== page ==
MOSCOW — President Vladimir Putin on Wednesday called the slaying of his top critic a "disgrace" to Russia, while the opposition promised to complete Boris Nemtsov's work on a report documenting evidence of Russian troops' involvement in fighting in eastern Ukraine.
Putin condemned the slaying of Nemtsov, who was gunned down while walking on a bridge next to the Kremlin late Friday.
The Russian leader had sent his condolences to Nemtsov's mother, but his comments Wednesday were his first public remarks on the subject.
"The most serious attention must be paid to high-profile crimes, including those with a political motive," Putin said in televised remarks to top officials of the Interior Ministry. "We must finally rid Russia of the disgrace and tragedy of the kinds of things we recently saw and experienced: I mean the audacious murder of Boris Nemtsov in the very center of the capital."
Nemtsov, 55, one of Putin's most vehement critics, was killed just hours after a radio interview in which he denounced the president for his "mad, aggressive" policies in Ukraine. Before his death, he was working on a report about Russian involvement in the war in eastern Ukraine.
Opposition activist Ilya Yashin said police had seized computers and documents during searches in Nemtsov's apartment in Moscow and his office in Yaroslavl, where he worked as a regional lawmaker.
But Yashin told The Associated Press that he and other Nemtsov's friends have found some fragments related to the report and hope to work on them and publish a report.
"He has kept his materials in different places, including with his associates and friends, and we have managed to get access to some of them," Yashin said. "We will try to restore bits and pieces of the work that Boris has started but failed to complete, and we will do everything to bring this work to the end, so that the report will see the light. It's very important for us."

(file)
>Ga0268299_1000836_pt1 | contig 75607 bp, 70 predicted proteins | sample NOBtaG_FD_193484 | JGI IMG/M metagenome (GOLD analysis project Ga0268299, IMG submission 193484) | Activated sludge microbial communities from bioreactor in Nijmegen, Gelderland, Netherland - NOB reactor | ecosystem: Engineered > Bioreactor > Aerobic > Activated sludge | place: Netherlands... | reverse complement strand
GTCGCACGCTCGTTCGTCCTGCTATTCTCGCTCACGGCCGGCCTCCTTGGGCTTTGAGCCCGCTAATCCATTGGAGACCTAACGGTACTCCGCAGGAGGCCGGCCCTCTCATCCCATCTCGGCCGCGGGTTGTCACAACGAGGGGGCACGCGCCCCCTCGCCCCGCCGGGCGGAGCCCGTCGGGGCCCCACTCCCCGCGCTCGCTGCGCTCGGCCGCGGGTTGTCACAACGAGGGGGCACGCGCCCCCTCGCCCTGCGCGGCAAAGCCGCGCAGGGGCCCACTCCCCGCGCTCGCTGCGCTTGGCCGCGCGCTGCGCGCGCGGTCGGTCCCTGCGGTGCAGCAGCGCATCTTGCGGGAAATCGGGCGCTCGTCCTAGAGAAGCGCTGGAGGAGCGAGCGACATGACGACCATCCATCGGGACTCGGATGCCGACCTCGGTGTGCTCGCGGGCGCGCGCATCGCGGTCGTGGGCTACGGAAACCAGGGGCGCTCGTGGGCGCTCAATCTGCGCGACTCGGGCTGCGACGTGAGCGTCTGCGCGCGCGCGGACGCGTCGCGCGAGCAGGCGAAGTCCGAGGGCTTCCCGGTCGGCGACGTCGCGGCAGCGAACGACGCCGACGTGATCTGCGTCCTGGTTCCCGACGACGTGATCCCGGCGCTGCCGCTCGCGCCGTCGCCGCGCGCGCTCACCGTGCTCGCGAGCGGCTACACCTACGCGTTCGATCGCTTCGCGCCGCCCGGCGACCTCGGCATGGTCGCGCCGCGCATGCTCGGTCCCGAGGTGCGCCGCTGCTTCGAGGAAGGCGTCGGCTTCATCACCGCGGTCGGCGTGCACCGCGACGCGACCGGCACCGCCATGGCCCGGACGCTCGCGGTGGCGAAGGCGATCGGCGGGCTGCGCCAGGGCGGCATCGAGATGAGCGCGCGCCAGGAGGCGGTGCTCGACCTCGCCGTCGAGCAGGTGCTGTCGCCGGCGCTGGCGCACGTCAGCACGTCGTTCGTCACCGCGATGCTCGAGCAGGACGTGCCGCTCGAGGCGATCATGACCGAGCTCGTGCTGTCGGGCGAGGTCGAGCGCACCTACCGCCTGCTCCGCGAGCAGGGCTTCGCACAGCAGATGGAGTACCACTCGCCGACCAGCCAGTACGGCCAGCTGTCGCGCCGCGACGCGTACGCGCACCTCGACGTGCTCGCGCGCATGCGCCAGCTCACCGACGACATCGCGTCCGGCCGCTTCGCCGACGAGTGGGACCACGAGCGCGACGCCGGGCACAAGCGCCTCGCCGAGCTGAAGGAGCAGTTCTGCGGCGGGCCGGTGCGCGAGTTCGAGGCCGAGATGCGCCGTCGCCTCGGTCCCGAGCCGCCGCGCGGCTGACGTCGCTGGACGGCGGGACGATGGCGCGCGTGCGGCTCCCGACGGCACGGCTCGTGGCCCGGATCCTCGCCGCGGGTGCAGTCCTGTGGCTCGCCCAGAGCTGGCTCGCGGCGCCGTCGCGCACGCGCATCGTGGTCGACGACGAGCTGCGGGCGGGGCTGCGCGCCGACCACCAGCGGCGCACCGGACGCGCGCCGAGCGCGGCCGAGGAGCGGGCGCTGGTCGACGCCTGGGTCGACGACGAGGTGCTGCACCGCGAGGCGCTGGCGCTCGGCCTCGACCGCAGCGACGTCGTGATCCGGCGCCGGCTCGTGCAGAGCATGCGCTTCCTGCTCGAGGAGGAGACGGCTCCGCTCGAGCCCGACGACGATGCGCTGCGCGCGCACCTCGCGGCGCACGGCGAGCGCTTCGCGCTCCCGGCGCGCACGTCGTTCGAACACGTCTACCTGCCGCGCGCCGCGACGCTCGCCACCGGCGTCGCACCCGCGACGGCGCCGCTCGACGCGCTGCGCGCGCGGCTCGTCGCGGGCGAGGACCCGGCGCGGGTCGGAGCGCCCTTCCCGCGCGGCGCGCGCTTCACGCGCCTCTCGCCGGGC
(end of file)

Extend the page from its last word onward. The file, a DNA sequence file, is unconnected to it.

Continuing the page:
On his Facebook page, Yashin posted a picture of what he said was Nemtsov's handwritten note, saying he was contacted by paratroopers from a unit that lost 17 men but who were afraid to speak publicly on the issue.
Ukraine and the West have accused Moscow of backing the pro-Russia rebellion in eastern Ukraine with troops and weapons — accusations the Kremlin has denied even though NATO said it had satellite pictures proving Russia's involvement.
No suspects have been detained yet in the killing, despite an offer of 3 million rubles (nearly $50,000) for information related to the case.
Putin dubbed Nemtsov's killing a "provocation," and nationwide TV networks quickly followed up, blaming Western intelligence agencies, Ukrainian agents or even the opposition.
The nation's top investigative agency also echoed Putin's comments, saying it was looking into whether Nemtsov had been a "sacrificial victim" to destabilize Russia. It said it was also investigating whether Islamic extremism, the Ukraine conflict and Nemtsov's personal life were possible motives.
Kremlin-controlled media focused heavily on a 23-year-old Ukrainian model, who was with Nemtsov when he was slain, with some suggesting their relationship could be a motive.
The woman, Anna Duritskaya, told Russian Dozhd television that Nemtsov was shot from behind, but said she hadn't seen the attacker, nor could she identify the license plate or make of the getaway car the gunman then sped away in. She was detained by Russian police for several days of questioning before she was allowed to return to her hometown of Kiev.
No suspects have been arrested. Divers searched for the gun in the muddy waters of the Moscow River under the bridge where Nemtsov was killed by four shots in the back.
The area is always packed with uniformed and plainclothes agents and security cameras, leading many Kremlin critics to suggest that Russia's powerful security agencies could have been involved in the assassination. They say that Nemtsov, like other prominent opposition figures, was under constant police surveillance, making official involvement even more likely.
Some observers said that certain hawkish members of Putin's entourage could have played a hand, reckoning that the assassination would further strain Russia's ties with the West, dissuade Putin from negotiating a compromise on Ukraine and take an even more isolationist course.
Asked about any possible suspects in Nemtsov's killing, Alexander Bortnikov, the head of the Federal Security Service, the main KGB successor, told Russian news agencies that "there are always suspects." He didn't elaborate.